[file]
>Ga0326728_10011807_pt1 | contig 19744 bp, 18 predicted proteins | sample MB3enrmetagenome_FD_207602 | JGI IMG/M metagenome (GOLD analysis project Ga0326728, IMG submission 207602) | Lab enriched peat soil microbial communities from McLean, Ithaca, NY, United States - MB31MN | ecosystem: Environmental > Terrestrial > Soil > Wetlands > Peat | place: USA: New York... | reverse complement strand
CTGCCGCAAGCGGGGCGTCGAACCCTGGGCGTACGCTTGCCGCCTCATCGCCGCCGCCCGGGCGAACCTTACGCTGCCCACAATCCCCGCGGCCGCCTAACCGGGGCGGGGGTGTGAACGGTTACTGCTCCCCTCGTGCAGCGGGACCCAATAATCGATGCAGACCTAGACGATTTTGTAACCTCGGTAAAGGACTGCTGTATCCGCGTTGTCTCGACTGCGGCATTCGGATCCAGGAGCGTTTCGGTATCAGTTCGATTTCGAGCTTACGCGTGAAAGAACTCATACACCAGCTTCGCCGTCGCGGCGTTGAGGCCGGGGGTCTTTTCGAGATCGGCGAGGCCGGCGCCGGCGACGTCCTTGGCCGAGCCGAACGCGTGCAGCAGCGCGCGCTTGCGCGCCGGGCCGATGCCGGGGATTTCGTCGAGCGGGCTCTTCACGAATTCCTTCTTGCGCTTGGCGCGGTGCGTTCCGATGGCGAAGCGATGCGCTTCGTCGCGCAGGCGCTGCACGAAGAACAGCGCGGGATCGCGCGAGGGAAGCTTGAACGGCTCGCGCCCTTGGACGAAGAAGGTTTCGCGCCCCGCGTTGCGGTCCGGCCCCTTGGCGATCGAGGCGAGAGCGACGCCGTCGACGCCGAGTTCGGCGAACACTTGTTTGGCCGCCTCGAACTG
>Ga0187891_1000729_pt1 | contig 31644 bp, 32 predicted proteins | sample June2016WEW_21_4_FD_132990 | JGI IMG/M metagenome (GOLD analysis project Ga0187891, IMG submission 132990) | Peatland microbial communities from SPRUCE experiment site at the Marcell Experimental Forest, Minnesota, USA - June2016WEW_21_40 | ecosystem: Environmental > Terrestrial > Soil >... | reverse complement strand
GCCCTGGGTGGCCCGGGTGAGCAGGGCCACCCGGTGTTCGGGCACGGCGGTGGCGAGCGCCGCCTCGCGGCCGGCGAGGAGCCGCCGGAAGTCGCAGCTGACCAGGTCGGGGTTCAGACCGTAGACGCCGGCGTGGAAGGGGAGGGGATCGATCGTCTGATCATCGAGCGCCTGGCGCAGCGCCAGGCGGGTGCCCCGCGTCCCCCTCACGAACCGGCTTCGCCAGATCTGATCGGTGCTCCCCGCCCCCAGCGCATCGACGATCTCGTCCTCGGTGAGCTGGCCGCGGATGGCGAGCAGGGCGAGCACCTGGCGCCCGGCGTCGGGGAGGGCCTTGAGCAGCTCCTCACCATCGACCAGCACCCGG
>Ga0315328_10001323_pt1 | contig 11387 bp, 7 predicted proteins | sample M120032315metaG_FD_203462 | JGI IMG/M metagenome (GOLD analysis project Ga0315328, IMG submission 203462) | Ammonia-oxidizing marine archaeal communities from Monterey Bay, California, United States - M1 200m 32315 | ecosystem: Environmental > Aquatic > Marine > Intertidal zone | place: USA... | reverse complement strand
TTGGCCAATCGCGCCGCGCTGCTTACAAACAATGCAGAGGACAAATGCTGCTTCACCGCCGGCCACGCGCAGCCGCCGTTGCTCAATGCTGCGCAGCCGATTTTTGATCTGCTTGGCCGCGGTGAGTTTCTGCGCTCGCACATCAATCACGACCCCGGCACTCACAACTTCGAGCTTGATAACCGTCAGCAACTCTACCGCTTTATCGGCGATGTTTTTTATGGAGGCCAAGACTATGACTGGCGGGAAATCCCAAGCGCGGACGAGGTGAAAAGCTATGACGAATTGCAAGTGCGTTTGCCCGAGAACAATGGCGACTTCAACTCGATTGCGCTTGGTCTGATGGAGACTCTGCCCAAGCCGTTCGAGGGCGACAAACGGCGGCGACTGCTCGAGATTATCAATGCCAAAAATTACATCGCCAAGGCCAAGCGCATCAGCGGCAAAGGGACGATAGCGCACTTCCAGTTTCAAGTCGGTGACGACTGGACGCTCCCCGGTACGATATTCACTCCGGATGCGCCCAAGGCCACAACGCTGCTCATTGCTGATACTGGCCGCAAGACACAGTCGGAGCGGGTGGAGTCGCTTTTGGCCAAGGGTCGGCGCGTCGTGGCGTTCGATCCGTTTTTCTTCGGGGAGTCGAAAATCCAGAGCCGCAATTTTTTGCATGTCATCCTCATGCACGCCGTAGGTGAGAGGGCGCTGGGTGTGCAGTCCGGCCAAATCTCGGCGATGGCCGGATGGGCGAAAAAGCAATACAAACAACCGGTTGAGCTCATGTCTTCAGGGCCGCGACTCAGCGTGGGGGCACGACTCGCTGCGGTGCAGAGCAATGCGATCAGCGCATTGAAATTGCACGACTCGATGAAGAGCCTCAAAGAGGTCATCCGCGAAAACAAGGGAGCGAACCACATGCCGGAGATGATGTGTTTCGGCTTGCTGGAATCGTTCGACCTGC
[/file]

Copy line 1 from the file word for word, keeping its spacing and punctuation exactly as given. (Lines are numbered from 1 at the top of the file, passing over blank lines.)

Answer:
>Ga0326728_10011807_pt1 | contig 19744 bp, 18 predicted proteins | sample MB3enrmetagenome_FD_207602 | JGI IMG/M metagenome (GOLD analysis project Ga0326728, IMG submission 207602) | Lab enriched peat soil microbial communities from McLean, Ithaca, NY, United States - MB31MN | ecosystem: Environmental > Terrestrial > Soil > Wetlands > Peat | place: USA: New York... | reverse complement strand